Cal Poly

Orfalea College of Business

The Ultimate Partner

Alumna Tammy Kiely provides multifaceted support for the Orfalea College of Business.

How can you measure the true value of an education? In dollars? In promotions? The concept can seem unclear until it’s thrown into stark relief against the demands of the business world.

For alumna Tammy Kiely, that moment came in 1993, just after graduating Cal Poly with a degree in business administration and a concentration in accounting. As she worked on one of her first audit teams at KPMG in San Jose, a colleague struggled to set up a debt amortization schedule for their client. Kiely spoke up immediately. “Oh, I can do that. I did that in my intermediate accounting class,” she remembers saying to her shocked team members.

“They weren’t expecting a ‘green bean’ to just jump in and add value. I learned very quickly that the training I had was very much about Learn by Doing with an emphasis on being ready for the working world. That was something that made me appreciate Cal Poly immensely.”

Like many alumni, Kiely looks back on her time in San Luis Obispo fondly. The Belmont, Calif., native passed on multiple acceptance letters to major schools knowing that Cal Poly was the best place for her. She thrived while tackling challenging accounting classes with Professors Tad Miller and Doug Cerf, experiences that would eventually fuel her passion for a career in finance and motivate her to earn an MBA from Stanford.

More than 20 years later, Kiely has become a partner at Goldman Sachs, leading mergers, acquisitions and financings for its global semiconductor banking business. More recently, she has stepped up to be a dynamic ally for the Orfalea College of Business. True to her nature, Kiely has, without hesitation, provided support, mentorship and leadership to the Orfalea College of Business and its students on a variety of fronts.

Kiely’s involvement kicked off with a visit to campus as a part of Orfalea’s Executive in Residence program that included leading lectures in finance classes, faculty roundtables and Q&A sessions for students. She also served as a guest speaker in a Women in Business club meeting, where she talked candidly about how she leads in a male-dominated field.

“I was very impressed with the quality of students and the caliber of questions they were asking,” Kiely recalled. “There’s a reason Cal Poly is so hard to get into now. I was pleasantly surprised at how actively engaged the students were in the conversations — that was fun.”

Tammy Kiely at Commencement 2016Over the last several months, Kiely played a role in a variety of student driven events. She helped Goldman Sachs welcome a cohort of finance students during an immersive tour of its Bay Area offices. She also embraced a mentorship role with several students looking to break into the highly competitive field of investment banking. She even gave the keynote address at the spring commencement for Orfalea’s Graduate Programs and congratulated each of the nearly 100 graduates as they crossed the stage.

Orfalea’s Deans Advisory Council has also benefitted from Kiely’s insights since she joined in early 2016. Alongside fellow alumni, Kiely offers her perspective on how Orfalea engages its supporters and positions its academic programs.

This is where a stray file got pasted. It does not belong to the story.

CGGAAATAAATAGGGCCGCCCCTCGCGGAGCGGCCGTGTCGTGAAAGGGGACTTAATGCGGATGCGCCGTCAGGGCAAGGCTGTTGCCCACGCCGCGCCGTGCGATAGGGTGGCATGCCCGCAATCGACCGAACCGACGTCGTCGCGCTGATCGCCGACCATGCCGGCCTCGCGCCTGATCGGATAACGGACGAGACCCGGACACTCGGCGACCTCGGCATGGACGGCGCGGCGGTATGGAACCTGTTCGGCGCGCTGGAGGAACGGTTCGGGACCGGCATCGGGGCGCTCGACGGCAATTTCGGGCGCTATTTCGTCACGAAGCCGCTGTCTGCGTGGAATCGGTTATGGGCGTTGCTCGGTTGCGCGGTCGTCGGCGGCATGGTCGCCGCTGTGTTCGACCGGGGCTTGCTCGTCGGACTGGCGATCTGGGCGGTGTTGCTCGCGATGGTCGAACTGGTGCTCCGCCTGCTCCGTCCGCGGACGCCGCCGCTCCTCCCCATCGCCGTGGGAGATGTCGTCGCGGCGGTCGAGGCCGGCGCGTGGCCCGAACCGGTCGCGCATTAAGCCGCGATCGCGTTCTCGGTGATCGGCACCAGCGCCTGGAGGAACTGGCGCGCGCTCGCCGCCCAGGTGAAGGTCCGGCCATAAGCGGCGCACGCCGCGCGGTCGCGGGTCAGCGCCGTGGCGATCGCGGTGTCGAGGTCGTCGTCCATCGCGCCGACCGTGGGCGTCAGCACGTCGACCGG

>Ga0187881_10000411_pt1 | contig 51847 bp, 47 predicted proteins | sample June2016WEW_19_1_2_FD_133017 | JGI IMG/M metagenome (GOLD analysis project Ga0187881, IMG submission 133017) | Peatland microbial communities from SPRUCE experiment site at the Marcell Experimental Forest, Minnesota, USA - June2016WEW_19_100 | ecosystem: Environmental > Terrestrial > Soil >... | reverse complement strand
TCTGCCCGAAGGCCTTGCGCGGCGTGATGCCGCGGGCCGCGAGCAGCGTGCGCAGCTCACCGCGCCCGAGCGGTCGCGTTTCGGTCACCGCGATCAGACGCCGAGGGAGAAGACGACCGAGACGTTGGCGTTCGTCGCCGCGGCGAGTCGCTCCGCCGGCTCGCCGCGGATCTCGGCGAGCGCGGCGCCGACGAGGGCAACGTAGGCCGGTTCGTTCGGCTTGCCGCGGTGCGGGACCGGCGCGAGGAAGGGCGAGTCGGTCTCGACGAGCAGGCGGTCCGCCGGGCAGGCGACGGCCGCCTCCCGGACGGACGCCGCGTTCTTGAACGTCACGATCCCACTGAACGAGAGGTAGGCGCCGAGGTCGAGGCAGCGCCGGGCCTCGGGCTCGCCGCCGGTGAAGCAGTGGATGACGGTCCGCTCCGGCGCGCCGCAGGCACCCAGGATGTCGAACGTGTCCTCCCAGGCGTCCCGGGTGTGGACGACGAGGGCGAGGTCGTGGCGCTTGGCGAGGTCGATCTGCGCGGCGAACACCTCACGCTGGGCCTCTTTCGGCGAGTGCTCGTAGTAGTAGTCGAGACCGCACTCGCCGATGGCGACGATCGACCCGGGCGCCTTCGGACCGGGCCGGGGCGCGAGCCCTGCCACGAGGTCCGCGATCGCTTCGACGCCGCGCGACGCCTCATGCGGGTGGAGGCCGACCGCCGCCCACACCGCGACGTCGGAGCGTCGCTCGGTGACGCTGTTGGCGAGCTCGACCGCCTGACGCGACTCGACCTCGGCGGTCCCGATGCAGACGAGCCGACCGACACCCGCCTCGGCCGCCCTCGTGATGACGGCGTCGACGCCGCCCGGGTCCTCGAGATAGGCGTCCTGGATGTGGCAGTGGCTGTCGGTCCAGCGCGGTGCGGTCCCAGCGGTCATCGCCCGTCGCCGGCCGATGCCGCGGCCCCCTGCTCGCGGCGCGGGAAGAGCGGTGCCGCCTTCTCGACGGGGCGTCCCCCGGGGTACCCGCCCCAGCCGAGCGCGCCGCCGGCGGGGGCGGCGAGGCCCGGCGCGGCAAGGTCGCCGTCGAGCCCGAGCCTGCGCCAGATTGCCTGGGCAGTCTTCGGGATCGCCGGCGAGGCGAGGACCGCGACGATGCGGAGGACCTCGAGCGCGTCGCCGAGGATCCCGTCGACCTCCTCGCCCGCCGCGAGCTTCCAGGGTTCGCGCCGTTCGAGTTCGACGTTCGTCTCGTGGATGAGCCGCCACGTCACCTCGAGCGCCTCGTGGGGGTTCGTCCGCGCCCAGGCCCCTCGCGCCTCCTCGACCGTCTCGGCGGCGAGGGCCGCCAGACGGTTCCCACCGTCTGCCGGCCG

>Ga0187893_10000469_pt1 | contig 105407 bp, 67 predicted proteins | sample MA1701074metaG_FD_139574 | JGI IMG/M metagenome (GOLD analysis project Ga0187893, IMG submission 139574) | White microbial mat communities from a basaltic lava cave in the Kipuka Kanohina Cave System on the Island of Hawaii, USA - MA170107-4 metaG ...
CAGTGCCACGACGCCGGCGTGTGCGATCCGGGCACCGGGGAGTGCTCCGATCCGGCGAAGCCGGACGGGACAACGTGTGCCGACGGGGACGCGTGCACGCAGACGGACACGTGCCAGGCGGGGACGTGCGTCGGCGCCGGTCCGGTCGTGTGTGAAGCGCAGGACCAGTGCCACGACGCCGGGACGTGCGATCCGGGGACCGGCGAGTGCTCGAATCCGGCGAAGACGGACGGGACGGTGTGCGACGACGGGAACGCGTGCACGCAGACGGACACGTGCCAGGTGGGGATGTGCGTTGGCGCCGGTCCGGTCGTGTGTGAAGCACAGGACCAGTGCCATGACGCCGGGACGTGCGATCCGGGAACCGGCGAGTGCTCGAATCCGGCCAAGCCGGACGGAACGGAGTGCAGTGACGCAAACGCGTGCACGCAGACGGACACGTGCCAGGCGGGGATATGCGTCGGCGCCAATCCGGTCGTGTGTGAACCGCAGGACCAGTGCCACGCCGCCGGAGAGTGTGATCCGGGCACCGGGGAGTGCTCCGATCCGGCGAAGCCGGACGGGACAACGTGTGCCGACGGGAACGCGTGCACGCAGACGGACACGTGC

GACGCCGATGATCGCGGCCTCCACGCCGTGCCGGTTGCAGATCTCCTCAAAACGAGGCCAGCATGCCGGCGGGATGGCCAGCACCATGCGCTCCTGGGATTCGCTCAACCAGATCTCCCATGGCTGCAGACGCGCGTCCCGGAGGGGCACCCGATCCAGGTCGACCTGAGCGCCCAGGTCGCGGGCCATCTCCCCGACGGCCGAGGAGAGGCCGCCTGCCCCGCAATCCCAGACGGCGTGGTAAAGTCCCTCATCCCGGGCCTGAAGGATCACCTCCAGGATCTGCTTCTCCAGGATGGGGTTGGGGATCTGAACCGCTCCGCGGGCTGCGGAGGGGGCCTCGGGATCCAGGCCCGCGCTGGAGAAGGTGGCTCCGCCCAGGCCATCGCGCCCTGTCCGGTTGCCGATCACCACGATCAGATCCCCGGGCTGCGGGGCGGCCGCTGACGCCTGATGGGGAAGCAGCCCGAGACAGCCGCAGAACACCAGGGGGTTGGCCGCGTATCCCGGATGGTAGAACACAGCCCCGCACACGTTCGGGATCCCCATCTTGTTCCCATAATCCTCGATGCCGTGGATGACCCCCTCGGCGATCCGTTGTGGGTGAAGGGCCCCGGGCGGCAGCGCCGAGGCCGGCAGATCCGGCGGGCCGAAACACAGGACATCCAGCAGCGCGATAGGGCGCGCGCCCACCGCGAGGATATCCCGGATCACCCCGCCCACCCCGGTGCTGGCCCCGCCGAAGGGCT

In particular, she’s encouraged the college’s move toward specialized master’s degree programs in accounting, business analytics and — debuting in 2017 — packaging value chain. “I am convinced that we’re going to end up with the best placement stats when we can help students be well-equipped to work in specific fields,” she said.

Kiely was also moved to make a major investment in the future of the Orfalea College of Business by supporting the college’s renovation plans for the Business Building with a $100,000 gift. Kiely graduated from Cal Poly just as the current building was finished in the early 1990s. Her generosity will fund upgrades to classrooms and community spaces that will allow the college to mirror the collaborative work environment of many leading companies.

“I think about how can I make that path a little bit easier for the next person coming through,” said Kiely. “This is a place I care about — this was a formative part of my life. I love the school, and I love the direction that it’s going.”

Kiely isn’t done yet. She has coordinated a fall 2016 investment banking competition for students, sponsored by Goldman Sachs. The competition will be the first event of its kind at Cal Poly, and Kiely feels it will be an important step in exposing students to possible careers in the field.

“It’s an interesting exercise to go through even if you don’t want to work in investment banking,” Kiely said. The event also comes at a time when Goldman Sachs is opening up its recruiting process to include more schools like Cal Poly. With the optimism of a “green bean” and the wisdom of a seasoned executive, Kiely continues to add value to Cal Poly’s Orfalea College of Business. What keeps her coming back to where it all began?

“It’s easy to invest your time when you feel strongly and passionately about something,” she said. “Whenever I’m going through San Luis Obispo, and I get to downtown, I just feel like I’m home.”

 

“It’s easy to invest your time when you feel strongly and passionately about something.”

— Tammy Kiely (Business Administration, ‘93), Partner at Goldman Sachs

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